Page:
Agreement of the People
- Theme: Parliament and people
How did the Civil War come about?
Disagreements between Charles I and the Parliament had been simmering for several years before full-blown civil war broke out in 1642. At first, Charles's Royalist forces had the upper hand, with further promise of support from the Irish Catholic Confederation, which was fighting Parliamentarian forces in Ireland.
But in 1643 an agreement between English and Scottish parliaments brought the Scottish army into the war, and the balance changed. At the battles of Naseby and Langport in June and July 1645, the first showing of the Parliamentarian New Model Army under Thomas Fairfax and Oliver Cromwell, the Royalists suffered major losses.
Charles I's surrender in May 1646 concluded the first phase of the civil war, though he rejected all proposals intended to bring a peace. However, he did reach a secret agreement with the Scots regarding Presbyterianism in England, which incensed the English Parliament.
Why was a new constitution needed?
There was also growing unrest between Parliament and the New Model Army, many of whom were still to be paid. It was important to reach a constitutional agreement with the King. The Council of the Army, under Henry Ireton, put forward a draft document, the “Heads of Proposals”, based largely on old constitutional principles.
A more radical proposal, the Agreement of the People, came from extremists in the army, known as the Agitators, and their political allies, the Levellers. A debate about both documents was held during the autumn of 1647 at Putney, where the New Model Army was based, chaired by Oliver Cromwell. The discussion found itself focussing on who should have the vote. Ireton and his Proposals had gone for householder suffrage, while the Levellers were after a wider franchise including small traders and craftsmen.
How was the Agreement received?
When Parliament discussed the Agreement of the People, it dismissed them as “destructive to the being of Parliaments, and to the fundamental government of the kingdom." The original Agreement had been written in haste and not all Levellers agreed with it. It was twice revised, the final version completed by the leaders of the Levellers - John Lilburn, William Walwyn, Thomas Prince and Richard Overton - while they were imprisoned in the Tower of London charged with treason and inciting mutiny.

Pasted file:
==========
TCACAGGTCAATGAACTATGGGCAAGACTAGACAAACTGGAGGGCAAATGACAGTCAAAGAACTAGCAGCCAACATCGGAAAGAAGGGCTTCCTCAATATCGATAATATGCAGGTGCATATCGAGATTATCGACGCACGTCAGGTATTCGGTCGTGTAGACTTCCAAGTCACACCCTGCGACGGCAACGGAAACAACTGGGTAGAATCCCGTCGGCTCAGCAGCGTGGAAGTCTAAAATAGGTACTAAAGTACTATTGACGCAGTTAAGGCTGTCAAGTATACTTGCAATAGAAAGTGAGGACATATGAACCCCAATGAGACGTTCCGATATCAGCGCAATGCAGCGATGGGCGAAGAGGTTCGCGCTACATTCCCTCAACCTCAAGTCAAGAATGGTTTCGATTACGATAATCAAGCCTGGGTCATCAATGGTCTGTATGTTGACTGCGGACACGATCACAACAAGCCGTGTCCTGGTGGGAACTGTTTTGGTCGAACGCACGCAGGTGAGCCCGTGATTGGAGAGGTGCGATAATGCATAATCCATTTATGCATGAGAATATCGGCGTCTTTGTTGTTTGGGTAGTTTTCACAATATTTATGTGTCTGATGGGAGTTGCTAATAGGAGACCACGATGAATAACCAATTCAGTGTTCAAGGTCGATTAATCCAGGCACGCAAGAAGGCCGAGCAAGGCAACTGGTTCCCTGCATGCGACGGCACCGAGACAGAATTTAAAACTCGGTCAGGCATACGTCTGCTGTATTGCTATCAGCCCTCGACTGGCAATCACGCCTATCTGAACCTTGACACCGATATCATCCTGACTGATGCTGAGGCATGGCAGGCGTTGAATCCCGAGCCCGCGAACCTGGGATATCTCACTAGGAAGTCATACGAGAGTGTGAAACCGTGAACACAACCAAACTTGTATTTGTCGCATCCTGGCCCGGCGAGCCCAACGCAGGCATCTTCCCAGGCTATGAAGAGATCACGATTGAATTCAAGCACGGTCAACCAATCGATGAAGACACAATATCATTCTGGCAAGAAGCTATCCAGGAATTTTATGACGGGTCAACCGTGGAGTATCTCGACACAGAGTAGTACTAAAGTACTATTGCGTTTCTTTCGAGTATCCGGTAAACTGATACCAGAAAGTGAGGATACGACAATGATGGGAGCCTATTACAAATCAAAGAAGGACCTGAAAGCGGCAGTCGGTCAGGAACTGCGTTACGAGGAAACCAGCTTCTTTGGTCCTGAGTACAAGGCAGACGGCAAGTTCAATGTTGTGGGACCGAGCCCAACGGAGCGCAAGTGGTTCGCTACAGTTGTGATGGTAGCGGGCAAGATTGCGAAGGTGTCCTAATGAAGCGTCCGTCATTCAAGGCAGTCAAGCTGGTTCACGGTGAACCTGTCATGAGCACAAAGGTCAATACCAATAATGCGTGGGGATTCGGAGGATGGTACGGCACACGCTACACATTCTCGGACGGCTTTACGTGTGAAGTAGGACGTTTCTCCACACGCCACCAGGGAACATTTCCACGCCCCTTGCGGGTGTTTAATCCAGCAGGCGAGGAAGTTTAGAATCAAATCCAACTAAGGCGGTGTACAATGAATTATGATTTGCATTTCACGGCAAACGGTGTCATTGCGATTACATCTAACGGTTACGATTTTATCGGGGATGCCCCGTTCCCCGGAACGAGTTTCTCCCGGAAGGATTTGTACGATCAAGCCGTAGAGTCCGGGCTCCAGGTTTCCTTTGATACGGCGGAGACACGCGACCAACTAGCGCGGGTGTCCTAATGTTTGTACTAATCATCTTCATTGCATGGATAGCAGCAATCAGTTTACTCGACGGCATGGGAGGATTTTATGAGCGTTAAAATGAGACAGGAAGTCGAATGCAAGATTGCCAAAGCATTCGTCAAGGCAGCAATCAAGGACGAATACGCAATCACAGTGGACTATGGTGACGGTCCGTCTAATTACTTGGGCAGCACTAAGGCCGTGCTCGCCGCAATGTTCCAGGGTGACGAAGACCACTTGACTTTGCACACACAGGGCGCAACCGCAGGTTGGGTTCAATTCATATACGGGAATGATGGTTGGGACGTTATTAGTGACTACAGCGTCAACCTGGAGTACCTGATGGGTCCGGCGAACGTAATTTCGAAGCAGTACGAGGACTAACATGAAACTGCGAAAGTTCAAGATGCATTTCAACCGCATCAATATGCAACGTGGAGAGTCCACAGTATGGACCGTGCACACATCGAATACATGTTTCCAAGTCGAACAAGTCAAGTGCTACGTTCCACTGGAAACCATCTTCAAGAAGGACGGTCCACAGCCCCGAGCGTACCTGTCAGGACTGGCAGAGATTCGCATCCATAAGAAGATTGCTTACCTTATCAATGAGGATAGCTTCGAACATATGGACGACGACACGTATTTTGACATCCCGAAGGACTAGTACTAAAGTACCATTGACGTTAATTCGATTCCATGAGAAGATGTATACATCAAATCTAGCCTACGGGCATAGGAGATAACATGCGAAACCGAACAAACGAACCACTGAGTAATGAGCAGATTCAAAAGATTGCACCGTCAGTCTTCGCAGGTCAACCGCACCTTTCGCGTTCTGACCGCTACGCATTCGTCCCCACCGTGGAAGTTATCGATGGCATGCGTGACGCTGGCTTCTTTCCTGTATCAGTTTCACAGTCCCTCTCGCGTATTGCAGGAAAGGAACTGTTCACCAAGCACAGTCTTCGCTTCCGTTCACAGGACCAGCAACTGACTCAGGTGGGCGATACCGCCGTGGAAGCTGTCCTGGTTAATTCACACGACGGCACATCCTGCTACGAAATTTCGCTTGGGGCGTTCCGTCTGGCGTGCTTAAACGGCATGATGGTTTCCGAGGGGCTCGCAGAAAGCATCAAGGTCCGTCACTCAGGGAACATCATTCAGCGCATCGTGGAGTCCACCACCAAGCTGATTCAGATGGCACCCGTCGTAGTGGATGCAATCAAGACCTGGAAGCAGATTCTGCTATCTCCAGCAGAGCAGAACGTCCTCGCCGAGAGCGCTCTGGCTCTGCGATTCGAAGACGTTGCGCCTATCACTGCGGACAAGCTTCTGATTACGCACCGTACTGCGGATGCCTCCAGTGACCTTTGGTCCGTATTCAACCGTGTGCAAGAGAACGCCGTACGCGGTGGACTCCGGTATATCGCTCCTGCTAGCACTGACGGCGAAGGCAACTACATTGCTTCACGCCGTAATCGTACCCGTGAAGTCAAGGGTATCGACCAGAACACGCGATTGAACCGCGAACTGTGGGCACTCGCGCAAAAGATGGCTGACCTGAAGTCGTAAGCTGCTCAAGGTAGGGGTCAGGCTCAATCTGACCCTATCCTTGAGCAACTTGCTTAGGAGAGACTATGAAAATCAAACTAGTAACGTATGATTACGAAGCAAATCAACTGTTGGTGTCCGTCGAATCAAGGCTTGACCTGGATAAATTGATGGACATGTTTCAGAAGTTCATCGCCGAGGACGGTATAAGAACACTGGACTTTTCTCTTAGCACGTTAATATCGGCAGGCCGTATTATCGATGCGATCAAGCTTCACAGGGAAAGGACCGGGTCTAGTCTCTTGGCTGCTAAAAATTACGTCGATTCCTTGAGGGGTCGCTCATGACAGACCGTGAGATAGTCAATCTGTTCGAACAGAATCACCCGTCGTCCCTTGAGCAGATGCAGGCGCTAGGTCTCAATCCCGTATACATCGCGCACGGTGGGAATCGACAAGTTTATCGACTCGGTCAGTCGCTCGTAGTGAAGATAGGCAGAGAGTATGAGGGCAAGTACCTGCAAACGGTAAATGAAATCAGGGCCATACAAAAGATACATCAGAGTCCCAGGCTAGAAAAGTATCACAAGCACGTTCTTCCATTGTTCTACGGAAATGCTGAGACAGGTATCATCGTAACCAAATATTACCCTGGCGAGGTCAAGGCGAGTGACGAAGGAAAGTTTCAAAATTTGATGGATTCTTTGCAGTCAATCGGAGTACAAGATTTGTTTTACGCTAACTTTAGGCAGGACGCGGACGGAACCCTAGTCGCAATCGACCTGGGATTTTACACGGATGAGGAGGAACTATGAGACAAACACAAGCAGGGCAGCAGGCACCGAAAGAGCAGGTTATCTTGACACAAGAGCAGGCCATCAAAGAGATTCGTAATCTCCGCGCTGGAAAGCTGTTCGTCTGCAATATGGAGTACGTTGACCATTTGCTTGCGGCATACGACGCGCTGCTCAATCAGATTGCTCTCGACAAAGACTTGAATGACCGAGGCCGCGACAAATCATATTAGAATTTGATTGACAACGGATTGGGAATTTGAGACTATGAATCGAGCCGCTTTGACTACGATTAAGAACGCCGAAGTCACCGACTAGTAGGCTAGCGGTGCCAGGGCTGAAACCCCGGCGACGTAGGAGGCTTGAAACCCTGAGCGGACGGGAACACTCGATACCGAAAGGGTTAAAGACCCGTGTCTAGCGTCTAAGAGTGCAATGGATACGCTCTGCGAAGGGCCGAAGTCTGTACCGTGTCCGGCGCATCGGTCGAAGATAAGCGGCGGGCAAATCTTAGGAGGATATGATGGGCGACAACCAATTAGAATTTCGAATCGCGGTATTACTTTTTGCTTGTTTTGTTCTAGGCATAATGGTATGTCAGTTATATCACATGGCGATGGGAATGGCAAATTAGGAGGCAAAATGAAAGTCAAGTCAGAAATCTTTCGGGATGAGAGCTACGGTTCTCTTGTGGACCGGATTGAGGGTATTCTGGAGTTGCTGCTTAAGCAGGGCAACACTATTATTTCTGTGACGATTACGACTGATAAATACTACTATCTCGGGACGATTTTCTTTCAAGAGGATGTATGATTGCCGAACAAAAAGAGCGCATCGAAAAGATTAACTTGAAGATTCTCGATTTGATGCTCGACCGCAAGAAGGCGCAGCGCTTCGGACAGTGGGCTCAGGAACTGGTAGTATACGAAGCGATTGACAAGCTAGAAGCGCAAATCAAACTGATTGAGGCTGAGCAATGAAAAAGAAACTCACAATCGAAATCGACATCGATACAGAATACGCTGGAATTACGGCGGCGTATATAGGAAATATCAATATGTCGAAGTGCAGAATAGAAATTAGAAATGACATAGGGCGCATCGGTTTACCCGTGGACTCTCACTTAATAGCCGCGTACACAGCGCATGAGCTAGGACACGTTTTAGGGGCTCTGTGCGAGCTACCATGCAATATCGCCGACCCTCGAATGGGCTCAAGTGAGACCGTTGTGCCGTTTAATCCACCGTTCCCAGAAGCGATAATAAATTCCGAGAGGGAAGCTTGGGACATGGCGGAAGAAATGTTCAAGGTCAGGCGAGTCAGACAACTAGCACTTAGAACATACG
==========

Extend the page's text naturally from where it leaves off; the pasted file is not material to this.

What did the Agreement say?
Fundamental to the Agreement was what the Levellers called native or natural rights:
- freedom of worship
- freedom from compulsory conscription
- all men should be treated as equal under the law
- all laws should be good and not detrimental to the well-being of individuals
In addition, they advocated the following political rights:
- suffrage for all men aged 21 and over, except servants, beggars or Royalists
- annual Parliamentary elections
- members serve only one term
- no one to be punished for refusing to testify against themselves ( the right to remain silent)
- all those on trial have the right to call witnesses in their defence
- trials to be in front of twelve sworn men of the neighbourhood, freely chosen
- no hindrance to free trade
- no one to be imprisoned for debt
- death penalty abolished except for murder
What happened to the Agreement?
The Agreement itself was a large vellum document, probably paraded through London. When the Agreement was discussed by Parliament in January 1649, it was set aside because of the execution of the king and was not discussed again. Except for annual Parliaments, all would be achieved - but not for nearly 300 years.
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